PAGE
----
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Tallulah, LA, United States

Baggarly S.A.,University of Louisiana at Monroe | Kemp R.J.,University of Louisiana at Monroe | Wang X.,University of Louisiana at Monroe | Magoun A.D.,Applied Research and Analysis Inc.
Research in Social and Administrative Pharmacy

Background: Non-adherence with antihypertensive therapy is a significant problem. Prior research has generally focused upon one drug or one drug class. Current information across multiple antihypertensive drug classes is limited. Objectives: To describe the initial treatment of recipients of Louisiana Medicaid with newly-diagnosed hypertension; evaluate differences in adherence and persistence rates among multiple antihypertensive drug classes; and test the association of drug classes, race, gender, age and comorbidity with adherence and persistence to drug therapy. Methods: In a retrospective analysis of administrative claims data, initial therapy was described by type and drug class for 4544 Medicaid recipients with newly-diagnosed hypertension. Recipients were placed into cohorts based upon drug classes (diuretics, beta-blockers, angiotensin-II receptor blockers, angiotensin converting enzyme inhibitors, and calcium channel blockers). Persistence with drug therapy and Medication Possession Ratios (MPR) were calculated for 6-month and 12-month periods following diagnosis. Drug class and demographic variables were used as predictor variables in logistic regression analyses of persistence and MPR. Results: Recipients in the study group were primarily female (66%) and Black (65%). Recipients initially were treated with monotherapy (33%), multiple drugs (11%), fixed combinations (8%) or no drugs (48%). After one year, 62% of recipients were not receiving drug therapy. Persistence rates by cohort ranged from 26% to 42% at 6-months following diagnosis, and 14%-28% at 12-months. The proportion of recipients by cohort with MPRs of 0.8 or above ranged from 43% to 60% at 6-months and 25%-42% at 12-months. Race, comorbidities, and initial drug therapy were significant predictors of both persistence and MPR. Conclusions: Within this study group, adherence and persistence to medication therapy were less than optimal. Future efforts to improve compliance with medication therapy could be focused upon specific groups having poor adherence and/or persistence within the drug class cohorts analyzed in this study. © 2014 Elsevier Inc. Source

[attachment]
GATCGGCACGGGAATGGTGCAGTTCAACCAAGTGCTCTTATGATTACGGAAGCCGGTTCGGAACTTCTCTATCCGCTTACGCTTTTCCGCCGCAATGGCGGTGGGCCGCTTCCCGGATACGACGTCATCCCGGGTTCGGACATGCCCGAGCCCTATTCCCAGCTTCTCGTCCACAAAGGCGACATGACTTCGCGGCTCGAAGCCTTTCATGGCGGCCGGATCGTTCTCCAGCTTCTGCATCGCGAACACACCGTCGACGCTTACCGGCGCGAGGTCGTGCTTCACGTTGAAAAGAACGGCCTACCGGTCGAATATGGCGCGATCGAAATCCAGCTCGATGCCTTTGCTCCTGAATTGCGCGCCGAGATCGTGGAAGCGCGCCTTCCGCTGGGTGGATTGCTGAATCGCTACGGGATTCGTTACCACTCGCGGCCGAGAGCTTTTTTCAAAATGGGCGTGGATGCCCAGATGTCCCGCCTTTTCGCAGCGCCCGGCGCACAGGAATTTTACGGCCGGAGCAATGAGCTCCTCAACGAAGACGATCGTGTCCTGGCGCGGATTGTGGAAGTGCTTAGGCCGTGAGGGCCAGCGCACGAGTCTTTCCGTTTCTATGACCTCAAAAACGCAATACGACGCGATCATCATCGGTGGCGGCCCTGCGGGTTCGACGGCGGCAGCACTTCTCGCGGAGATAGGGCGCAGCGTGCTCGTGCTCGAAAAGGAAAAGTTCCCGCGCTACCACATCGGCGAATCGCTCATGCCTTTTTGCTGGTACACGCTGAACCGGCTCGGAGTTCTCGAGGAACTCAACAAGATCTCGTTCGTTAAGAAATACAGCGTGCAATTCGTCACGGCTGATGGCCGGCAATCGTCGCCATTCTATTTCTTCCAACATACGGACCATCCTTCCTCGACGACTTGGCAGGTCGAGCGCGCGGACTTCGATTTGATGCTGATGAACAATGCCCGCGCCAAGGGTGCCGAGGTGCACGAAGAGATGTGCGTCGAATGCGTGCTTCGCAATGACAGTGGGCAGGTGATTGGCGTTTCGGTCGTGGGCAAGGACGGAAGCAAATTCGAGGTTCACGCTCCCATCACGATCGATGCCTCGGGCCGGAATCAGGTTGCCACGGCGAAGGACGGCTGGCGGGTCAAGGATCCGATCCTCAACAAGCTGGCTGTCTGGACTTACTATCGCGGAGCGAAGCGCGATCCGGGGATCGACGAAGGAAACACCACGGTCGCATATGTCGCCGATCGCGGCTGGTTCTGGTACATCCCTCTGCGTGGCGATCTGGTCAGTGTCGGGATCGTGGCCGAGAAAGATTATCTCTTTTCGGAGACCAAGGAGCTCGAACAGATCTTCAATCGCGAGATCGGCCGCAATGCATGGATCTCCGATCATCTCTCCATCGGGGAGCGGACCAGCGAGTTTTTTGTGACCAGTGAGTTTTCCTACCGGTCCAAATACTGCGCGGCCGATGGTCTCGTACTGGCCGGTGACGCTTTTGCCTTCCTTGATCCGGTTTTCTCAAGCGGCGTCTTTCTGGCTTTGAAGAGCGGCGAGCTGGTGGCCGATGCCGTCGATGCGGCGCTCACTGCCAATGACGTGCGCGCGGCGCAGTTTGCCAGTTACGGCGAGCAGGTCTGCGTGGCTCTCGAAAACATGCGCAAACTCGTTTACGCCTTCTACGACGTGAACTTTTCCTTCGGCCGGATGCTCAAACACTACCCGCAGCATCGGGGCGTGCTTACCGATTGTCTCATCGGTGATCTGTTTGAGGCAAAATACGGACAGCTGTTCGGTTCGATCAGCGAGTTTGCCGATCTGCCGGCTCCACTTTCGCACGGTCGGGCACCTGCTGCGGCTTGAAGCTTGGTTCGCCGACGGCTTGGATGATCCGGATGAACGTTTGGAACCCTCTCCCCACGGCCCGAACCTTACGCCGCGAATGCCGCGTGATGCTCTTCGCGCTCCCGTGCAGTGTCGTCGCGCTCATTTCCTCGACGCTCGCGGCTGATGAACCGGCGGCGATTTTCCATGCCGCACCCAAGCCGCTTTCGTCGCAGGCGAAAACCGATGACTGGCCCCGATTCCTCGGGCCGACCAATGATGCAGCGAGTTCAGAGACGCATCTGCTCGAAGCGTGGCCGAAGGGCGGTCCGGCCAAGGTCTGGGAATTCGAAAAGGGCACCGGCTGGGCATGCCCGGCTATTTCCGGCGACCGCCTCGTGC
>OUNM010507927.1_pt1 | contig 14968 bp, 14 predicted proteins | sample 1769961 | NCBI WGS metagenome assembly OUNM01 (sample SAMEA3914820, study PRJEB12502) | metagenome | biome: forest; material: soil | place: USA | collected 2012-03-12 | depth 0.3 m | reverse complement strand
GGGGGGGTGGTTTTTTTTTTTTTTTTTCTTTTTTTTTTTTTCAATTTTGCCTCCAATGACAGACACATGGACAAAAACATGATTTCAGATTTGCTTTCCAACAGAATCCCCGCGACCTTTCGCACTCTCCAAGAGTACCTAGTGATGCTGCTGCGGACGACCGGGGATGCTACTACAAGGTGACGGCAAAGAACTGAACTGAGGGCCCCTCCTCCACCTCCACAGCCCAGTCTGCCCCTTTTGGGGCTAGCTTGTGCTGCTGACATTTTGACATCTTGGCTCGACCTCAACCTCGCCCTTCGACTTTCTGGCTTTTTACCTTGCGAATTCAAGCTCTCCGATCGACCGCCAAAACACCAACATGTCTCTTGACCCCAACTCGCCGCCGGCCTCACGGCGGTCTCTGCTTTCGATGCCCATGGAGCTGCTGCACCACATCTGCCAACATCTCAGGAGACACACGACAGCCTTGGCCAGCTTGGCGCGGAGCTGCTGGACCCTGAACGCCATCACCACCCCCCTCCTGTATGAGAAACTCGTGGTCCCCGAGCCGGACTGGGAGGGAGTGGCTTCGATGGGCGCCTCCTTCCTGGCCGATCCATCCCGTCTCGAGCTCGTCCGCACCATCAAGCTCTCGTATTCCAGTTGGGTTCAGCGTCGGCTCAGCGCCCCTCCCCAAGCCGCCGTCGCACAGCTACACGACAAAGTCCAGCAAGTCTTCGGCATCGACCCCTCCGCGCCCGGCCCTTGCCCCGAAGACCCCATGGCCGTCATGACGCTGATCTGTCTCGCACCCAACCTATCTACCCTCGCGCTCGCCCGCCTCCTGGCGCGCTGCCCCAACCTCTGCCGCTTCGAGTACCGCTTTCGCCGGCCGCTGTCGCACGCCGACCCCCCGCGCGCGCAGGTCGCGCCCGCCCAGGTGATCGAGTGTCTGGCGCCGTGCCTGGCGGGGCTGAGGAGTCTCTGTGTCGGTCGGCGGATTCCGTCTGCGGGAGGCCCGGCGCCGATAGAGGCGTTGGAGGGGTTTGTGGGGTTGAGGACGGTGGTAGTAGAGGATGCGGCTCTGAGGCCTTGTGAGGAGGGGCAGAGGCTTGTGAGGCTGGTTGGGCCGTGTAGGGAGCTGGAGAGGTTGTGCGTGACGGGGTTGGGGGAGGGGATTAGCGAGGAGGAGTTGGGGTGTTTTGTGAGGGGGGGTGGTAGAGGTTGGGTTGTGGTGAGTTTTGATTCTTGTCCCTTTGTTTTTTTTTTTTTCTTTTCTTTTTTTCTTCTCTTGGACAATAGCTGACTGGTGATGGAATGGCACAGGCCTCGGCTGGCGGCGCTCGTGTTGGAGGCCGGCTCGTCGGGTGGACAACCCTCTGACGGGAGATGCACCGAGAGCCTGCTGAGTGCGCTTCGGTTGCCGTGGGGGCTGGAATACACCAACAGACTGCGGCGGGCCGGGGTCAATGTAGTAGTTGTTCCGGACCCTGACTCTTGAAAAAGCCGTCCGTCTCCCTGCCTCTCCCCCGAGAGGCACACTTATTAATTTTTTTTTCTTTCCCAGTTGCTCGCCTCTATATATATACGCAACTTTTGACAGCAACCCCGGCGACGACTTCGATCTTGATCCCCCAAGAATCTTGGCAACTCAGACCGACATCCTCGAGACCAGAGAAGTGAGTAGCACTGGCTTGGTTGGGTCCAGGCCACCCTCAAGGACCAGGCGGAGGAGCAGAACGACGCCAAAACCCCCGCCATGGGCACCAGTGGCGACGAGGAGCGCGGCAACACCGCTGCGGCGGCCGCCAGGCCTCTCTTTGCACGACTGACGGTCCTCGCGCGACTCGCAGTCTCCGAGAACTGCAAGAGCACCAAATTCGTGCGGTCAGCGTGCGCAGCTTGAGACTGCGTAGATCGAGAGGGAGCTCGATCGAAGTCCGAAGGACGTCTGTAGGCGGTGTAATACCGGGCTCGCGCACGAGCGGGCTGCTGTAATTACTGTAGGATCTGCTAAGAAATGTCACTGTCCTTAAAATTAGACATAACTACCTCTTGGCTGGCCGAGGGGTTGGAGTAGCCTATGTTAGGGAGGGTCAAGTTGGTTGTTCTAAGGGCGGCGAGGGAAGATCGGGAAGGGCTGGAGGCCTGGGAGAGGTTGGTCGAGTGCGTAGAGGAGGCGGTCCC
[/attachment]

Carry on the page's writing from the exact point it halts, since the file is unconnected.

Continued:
Ailstock M.S.,Anne Arundel Community College | Shafer D.J.,Engineer Research and Development Center | Magoun A.D.,Applied Research and Analysis Inc.
Restoration Ecology